NYFW: Does Dion Lee Have A Gender Bias?

Dion Lee AW 2018

Having been a musician in a former life, my initial response to seeing Dion Lee’s first look hit the runway was, “Oh, cool, he has quarter notes on that top!” Almost as soon as that thought completed itself, though, I realized that no, those are not quarter notes. Instead, it is yet another tired representation of a bra woven (in this case) into the design. My stomach might have turned a little, though, to be fair, it could have been too much caffeine. We’ve seen bras so frequently over the past three seasons that a really don’t care if we drop the motif completely for at least the next thirty years.

Giving Lee some credit, his apparent obsession with the breast area of his clothes is at least creative in some ways. When he doesn’t weave the outline of a bra into the clothes themselves he creates a cutout that allows the bra to show through. This could be very freeing for more adventurous women who have stockpiled a number of Victoria’s Secret’s goodies. I know some very strong and intelligent women who would unquestionably rock such a look.

However, all of Dion’s creativity seems to go into his women’s wear. The men’s wear feels like such an absent-minded afterthought that one has to question whether there’s a severe gender bias going on. In look after look, not only are the men’s pieces lacking in creative design, Lee doesn’t even bother to give them decent footwear, opting for some of the cheapest flip-flops he could find.

There aren’t an excessive number of men’s looks in this collection, mind you. When the first one came down the runway, a monochrome white with loose-fitting shirt and pants, its plain appearance was a stark contrast to creative women’s look before it that seemed to riff off Jeremy Scott just a little bit. Then the second look came, a navy blue dress coat over a turtleneck and dark slacks … with flip-flops. The next look, a sleeveless leather vest over a sheer shirt, was only slightly better. Had all the men’s looks been grouped together the presentation would have been yawn-inducing.

Seriously, Dion, do you have a problem with dressing guys or did you just forget to create anything for them until the last minute?

Meanwhile, a laser-cut mesh is in abundance for the women. Lee uses it in a variety of creative ways including some skirts that are sheer right up to the waist, which means you’ll need to be mindful of your choice of knickers when wearing these. Although, if one pairs the mesh skirt without cut-out top they can take advantage of those matched lingerie sets that no one ever sees. Lee’s trying to give women options here. I think.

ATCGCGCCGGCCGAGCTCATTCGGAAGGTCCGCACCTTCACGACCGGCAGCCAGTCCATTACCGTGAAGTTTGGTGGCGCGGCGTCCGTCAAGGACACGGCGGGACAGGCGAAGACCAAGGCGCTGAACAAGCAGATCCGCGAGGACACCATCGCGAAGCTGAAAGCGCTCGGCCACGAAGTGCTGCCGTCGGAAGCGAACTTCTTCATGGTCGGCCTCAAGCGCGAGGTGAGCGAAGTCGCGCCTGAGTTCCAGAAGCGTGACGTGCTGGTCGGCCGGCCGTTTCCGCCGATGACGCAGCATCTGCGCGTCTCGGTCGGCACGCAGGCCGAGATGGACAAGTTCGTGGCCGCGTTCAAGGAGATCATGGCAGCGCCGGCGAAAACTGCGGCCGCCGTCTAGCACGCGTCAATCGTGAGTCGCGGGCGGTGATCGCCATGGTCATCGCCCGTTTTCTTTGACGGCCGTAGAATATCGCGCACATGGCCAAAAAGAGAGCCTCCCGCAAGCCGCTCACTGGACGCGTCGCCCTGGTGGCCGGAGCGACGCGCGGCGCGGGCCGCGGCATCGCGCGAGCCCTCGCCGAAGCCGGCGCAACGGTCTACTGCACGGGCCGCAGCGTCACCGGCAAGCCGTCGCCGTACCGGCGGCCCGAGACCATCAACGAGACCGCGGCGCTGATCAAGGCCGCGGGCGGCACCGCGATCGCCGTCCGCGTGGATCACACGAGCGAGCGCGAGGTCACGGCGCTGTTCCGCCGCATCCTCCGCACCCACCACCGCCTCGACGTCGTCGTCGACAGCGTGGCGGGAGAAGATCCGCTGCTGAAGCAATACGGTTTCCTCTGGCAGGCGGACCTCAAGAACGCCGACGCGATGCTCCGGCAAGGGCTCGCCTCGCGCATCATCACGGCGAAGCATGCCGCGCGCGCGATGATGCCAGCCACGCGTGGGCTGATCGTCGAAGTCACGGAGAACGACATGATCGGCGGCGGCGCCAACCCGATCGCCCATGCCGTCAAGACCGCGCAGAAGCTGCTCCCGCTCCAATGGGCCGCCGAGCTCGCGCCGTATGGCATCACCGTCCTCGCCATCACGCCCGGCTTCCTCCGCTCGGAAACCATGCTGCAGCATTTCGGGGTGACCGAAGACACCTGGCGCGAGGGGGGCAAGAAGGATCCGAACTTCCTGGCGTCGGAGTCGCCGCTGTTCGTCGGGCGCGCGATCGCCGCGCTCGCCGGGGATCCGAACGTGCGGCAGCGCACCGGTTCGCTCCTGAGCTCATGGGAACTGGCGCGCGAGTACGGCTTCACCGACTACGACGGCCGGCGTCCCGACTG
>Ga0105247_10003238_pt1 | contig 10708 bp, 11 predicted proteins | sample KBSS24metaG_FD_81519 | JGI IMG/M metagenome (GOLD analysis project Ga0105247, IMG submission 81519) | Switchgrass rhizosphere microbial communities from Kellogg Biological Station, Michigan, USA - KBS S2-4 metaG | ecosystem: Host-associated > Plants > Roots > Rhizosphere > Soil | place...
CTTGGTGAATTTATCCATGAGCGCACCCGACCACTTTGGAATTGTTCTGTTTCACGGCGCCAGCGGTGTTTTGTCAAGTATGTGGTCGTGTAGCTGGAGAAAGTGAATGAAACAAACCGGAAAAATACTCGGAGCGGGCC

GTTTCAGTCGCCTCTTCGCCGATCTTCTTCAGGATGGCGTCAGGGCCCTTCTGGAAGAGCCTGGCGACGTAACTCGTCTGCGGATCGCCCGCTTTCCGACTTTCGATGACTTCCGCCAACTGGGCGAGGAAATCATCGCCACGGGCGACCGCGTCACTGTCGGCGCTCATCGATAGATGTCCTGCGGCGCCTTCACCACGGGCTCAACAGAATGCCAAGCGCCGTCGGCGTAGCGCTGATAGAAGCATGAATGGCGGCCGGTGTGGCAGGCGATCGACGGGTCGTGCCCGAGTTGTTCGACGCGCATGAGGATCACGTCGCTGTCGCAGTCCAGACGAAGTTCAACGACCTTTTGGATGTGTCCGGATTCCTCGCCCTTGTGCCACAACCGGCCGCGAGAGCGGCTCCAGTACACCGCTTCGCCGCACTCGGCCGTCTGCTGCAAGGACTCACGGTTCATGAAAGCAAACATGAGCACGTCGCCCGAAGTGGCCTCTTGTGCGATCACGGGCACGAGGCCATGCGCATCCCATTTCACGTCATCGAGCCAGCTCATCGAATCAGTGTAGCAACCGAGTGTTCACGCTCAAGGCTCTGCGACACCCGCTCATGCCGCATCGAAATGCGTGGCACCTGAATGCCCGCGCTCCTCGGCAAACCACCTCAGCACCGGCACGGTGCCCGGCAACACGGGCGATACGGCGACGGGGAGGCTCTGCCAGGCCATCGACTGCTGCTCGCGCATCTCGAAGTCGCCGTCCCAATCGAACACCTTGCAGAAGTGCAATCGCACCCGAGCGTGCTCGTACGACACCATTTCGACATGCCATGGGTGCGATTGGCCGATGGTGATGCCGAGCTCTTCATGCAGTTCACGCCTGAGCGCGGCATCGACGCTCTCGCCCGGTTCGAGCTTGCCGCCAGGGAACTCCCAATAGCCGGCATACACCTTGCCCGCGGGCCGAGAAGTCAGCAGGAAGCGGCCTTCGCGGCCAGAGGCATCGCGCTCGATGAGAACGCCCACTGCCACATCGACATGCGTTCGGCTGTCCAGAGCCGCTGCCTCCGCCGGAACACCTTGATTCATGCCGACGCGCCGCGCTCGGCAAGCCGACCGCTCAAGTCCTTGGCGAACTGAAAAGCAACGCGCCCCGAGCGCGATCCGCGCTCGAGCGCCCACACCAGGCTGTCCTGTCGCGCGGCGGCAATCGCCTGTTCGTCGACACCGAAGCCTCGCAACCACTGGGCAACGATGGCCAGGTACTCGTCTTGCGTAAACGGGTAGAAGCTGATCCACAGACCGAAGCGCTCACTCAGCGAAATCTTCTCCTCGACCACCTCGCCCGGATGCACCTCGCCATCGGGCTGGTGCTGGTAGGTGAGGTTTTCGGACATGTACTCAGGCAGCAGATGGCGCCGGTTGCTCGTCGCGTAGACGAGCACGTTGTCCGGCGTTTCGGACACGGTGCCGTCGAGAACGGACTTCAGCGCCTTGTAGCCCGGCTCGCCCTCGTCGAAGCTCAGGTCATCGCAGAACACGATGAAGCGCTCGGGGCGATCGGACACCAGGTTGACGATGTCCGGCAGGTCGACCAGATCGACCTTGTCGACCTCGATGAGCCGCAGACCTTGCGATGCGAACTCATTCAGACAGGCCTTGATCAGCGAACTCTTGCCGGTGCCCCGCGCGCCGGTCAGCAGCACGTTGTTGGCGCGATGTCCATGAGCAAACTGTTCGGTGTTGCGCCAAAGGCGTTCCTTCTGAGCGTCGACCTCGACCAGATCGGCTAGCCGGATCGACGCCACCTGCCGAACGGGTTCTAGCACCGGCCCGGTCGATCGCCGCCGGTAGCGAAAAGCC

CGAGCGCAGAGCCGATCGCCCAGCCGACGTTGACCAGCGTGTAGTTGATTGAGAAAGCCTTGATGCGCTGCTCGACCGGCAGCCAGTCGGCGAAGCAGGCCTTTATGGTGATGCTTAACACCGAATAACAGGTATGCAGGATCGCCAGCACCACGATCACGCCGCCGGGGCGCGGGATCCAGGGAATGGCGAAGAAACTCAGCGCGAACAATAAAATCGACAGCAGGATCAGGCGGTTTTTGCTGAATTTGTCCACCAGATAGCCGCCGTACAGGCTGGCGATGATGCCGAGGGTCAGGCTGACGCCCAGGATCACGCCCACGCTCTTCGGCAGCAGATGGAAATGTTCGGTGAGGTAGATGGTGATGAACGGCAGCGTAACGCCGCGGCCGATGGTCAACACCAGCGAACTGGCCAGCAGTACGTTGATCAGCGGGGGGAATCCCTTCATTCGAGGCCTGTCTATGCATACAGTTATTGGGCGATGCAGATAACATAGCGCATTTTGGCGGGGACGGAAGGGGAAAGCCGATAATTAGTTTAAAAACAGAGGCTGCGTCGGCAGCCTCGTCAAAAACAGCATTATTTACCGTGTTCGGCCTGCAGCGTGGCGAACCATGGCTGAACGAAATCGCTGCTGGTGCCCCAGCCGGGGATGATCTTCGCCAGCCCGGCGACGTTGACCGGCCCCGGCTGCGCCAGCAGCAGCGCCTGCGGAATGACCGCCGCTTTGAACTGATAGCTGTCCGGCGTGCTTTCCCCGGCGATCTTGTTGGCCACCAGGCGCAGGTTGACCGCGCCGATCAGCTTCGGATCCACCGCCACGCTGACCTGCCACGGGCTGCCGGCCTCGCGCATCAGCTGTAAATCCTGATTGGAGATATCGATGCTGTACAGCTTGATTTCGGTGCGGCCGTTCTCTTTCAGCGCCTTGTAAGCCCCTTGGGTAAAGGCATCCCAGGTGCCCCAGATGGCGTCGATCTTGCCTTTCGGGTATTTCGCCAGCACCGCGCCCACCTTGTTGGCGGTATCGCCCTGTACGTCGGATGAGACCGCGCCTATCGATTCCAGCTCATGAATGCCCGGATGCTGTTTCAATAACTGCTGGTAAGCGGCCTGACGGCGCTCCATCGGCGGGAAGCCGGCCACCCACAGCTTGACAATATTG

Another creative touch in the women’s wear is ruffles that, as best I can tell, are clipped onto the hem of dresses. While I doubt Lee actually intends for anyone to remove the ruffles, the visual effect is interesting. The ruffling is one solid piece so that keeps it from bouncing all around and getting in one’s way. The look is very different and while it may not be to everyone’s liking it shows some definite creativity and thought.

Granted, there are a few women’s looks that might have been phoned in. Simple tops with no bottom save for a coat wrapped around the waist are not a viable look. Again, we’ve been down this road and it needs to go away. This is lazy styling and it makes whoever is wearing look equally lazy. Okay, this look might be appropriate if one falls in a mud puddle and is waiting for their clothes to be laundered but that’s pretty much the only common scenario where this look works.

Fortunately, the women’s wear ends strong with a set of creatively folded red dresses, the last of which are fastened with oversized buttons. The final men’s look, a navy blue crushed velvet button-down shirt over matching slacks … and flip-flops, is far enough back in the collection to be forgotten by the time the show reaches its end.

Here are some samples, just to clarify my points:

Dion obviously put in a lot of effort when creating the women’s wear for this collection and I want to think that he simply ran out of time in creating the men’s ensembles. After all, there is a tremendous amount of pressure on designers with the schedules they have to keep. I can totally understand not having time to get to everything.

However, if he can’t give men’s wear the attention it deserves then maybe Lee would do better to completely drop it from the collection. I know I wouldn’t want to wear anything here; at my age and girth, I’d fear I’d be mistaken for an empty wall. Someone might try nailing a picture frame on me. No, thank you.

Hopefully, next season will be better.

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